Monitoring the Movements of Juvenile Pacific Lamprey in the Yakima River using Acoustic Telemetry
The primary objectives of this project are to (1) test a non-commercially available acoustic telemetry tag designed for Pacific lamprey, and (2) to monitor the movements of juvenile lamprey in the Yakima River and in the Columbia River in order to better understand these unique fish and to inform future management actions. Entrainment of migrating lamprey in to canals and potentially through fish screens is considered a significant threat for Pacific Lamprey in the Yakima Subbasin This is the only type of study that will be able to finally provide answers about the rate of entrainment into the diversion, and rate of return through the bypass. Predation is also another critical threat for Pacific Lamprey. Recent studies on Northern Pike Minnow predation in the lower Columbia River have continuously shown that predation on juvenile Pacific Lamprey, despite the depressed numbers of lamprey, happens as frequently or more frequently than juvenile salmonid predation.
Need and Benefit
The proposed project was identified following development and funding of the juvenile salmon acoustic telemetry
study in the Yakima River. The YNF and USGS worked with Reclamation to secure project funding and to develop
and refine the study plans. As the salmonid study effort progressed, it became apparent that significant investments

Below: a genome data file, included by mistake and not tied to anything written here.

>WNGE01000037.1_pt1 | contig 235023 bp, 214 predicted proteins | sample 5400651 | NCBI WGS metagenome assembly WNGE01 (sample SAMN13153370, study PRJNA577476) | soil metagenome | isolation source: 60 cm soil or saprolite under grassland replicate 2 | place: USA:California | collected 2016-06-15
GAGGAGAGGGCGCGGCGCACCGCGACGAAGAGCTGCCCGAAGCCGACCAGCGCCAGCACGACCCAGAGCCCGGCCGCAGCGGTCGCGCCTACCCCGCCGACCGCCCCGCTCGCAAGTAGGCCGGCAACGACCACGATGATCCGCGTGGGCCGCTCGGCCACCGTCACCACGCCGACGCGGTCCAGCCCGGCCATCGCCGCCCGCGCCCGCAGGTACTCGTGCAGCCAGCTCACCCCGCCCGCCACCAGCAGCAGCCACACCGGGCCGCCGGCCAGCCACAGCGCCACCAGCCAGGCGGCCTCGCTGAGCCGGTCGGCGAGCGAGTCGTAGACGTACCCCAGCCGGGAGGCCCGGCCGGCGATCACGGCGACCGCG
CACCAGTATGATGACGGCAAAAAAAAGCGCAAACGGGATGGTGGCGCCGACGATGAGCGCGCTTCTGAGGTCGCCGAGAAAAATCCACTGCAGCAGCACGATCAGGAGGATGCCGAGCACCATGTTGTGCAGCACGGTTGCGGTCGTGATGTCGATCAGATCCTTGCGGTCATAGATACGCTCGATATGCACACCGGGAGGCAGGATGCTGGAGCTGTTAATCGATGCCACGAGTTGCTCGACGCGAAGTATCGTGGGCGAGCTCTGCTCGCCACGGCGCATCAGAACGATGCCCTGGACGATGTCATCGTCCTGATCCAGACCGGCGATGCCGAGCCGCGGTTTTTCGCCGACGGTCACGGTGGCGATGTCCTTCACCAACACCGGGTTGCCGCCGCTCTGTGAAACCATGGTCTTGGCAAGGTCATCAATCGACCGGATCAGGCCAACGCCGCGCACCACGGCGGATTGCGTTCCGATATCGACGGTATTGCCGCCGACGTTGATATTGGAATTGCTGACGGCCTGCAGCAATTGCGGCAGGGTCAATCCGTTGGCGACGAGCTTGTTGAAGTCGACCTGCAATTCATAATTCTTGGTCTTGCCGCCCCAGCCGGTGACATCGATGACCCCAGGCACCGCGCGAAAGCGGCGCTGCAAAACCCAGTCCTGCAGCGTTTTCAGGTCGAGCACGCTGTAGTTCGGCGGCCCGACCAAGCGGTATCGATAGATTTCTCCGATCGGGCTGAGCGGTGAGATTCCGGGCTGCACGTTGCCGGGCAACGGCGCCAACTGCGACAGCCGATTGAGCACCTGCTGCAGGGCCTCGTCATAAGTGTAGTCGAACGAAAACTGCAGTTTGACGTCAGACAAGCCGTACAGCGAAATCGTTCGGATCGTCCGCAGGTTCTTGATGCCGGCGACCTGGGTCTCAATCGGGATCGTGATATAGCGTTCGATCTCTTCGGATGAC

were being made in the telemetry monitoring arrays for the study, and other projects could leverage those investments
by purchasing transmitters to tag and release fish. The concurrent development and testing of the JSATS compatible
lamprey tag by PNNL made an acoustic telemetry evaluation of juvenile lamprey feasible for the first time. The timing
is well aligned to use a relatively small investment in transmitters and access to a large number of monitoring arrays
(without further investment) to execute the first study of juvenile lamprey movements in the Yakima River and Mid
Columbia River. The proposed project would not be feasible without the collaboration with PNNL to allow the use of
the newly developed transmitter and without collaboration with the juvenile salmon study to allow the use of the
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